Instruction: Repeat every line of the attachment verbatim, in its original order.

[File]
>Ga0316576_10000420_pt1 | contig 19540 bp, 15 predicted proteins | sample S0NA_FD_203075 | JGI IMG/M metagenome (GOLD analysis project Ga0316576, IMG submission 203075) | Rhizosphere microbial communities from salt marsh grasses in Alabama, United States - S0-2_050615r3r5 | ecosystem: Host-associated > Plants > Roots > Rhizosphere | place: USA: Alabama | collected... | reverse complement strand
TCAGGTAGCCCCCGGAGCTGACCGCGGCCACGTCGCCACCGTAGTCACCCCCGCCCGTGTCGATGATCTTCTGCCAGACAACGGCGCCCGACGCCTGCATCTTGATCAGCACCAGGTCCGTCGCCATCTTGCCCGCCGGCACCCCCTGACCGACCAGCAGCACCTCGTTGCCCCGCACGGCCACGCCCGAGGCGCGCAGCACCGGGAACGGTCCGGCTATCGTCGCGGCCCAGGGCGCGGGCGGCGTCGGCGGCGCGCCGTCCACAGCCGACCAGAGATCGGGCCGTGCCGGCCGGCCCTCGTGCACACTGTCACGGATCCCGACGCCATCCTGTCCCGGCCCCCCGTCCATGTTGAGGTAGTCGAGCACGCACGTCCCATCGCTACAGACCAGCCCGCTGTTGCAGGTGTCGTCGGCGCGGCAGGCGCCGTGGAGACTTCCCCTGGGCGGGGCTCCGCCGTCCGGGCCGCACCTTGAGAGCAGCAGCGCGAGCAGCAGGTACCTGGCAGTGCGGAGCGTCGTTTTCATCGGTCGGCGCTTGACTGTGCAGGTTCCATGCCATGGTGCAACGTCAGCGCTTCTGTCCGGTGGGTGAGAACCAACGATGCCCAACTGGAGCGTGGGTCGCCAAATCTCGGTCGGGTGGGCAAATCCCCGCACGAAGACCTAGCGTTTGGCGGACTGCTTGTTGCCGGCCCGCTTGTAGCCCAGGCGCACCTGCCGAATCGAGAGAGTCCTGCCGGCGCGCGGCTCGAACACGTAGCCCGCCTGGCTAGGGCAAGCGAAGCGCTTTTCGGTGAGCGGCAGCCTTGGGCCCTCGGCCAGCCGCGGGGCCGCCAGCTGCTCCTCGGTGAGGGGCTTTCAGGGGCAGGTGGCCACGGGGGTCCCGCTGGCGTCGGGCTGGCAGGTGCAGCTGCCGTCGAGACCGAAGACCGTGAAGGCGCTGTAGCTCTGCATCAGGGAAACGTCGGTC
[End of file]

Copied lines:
>Ga0316576_10000420_pt1 | contig 19540 bp, 15 predicted proteins | sample S0NA_FD_203075 | JGI IMG/M metagenome (GOLD analysis project Ga0316576, IMG submission 203075) | Rhizosphere microbial communities from salt marsh grasses in Alabama, United States - S0-2_050615r3r5 | ecosystem: Host-associated > Plants > Roots > Rhizosphere | place: USA: Alabama | collected... | reverse complement strand
TCAGGTAGCCCCCGGAGCTGACCGCGGCCACGTCGCCACCGTAGTCACCCCCGCCCGTGTCGATGATCTTCTGCCAGACAACGGCGCCCGACGCCTGCATCTTGATCAGCACCAGGTCCGTCGCCATCTTGCCCGCCGGCACCCCCTGACCGACCAGCAGCACCTCGTTGCCCCGCACGGCCACGCCCGAGGCGCGCAGCACCGGGAACGGTCCGGCTATCGTCGCGGCCCAGGGCGCGGGCGGCGTCGGCGGCGCGCCGTCCACAGCCGACCAGAGATCGGGCCGTGCCGGCCGGCCCTCGTGCACACTGTCACGGATCCCGACGCCATCCTGTCCCGGCCCCCCGTCCATGTTGAGGTAGTCGAGCACGCACGTCCCATCGCTACAGACCAGCCCGCTGTTGCAGGTGTCGTCGGCGCGGCAGGCGCCGTGGAGACTTCCCCTGGGCGGGGCTCCGCCGTCCGGGCCGCACCTTGAGAGCAGCAGCGCGAGCAGCAGGTACCTGGCAGTGCGGAGCGTCGTTTTCATCGGTCGGCGCTTGACTGTGCAGGTTCCATGCCATGGTGCAACGTCAGCGCTTCTGTCCGGTGGGTGAGAACCAACGATGCCCAACTGGAGCGTGGGTCGCCAAATCTCGGTCGGGTGGGCAAATCCCCGCACGAAGACCTAGCGTTTGGCGGACTGCTTGTTGCCGGCCCGCTTGTAGCCCAGGCGCACCTGCCGAATCGAGAGAGTCCTGCCGGCGCGCGGCTCGAACACGTAGCCCGCCTGGCTAGGGCAAGCGAAGCGCTTTTCGGTGAGCGGCAGCCTTGGGCCCTCGGCCAGCCGCGGGGCCGCCAGCTGCTCCTCGGTGAGGGGCTTTCAGGGGCAGGTGGCCACGGGGGTCCCGCTGGCGTCGGGCTGGCAGGTGCAGCTGCCGTCGAGACCGAAGACCGTGAAGGCGCTGTAGCTCTGCATCAGGGAAACGTCGGTC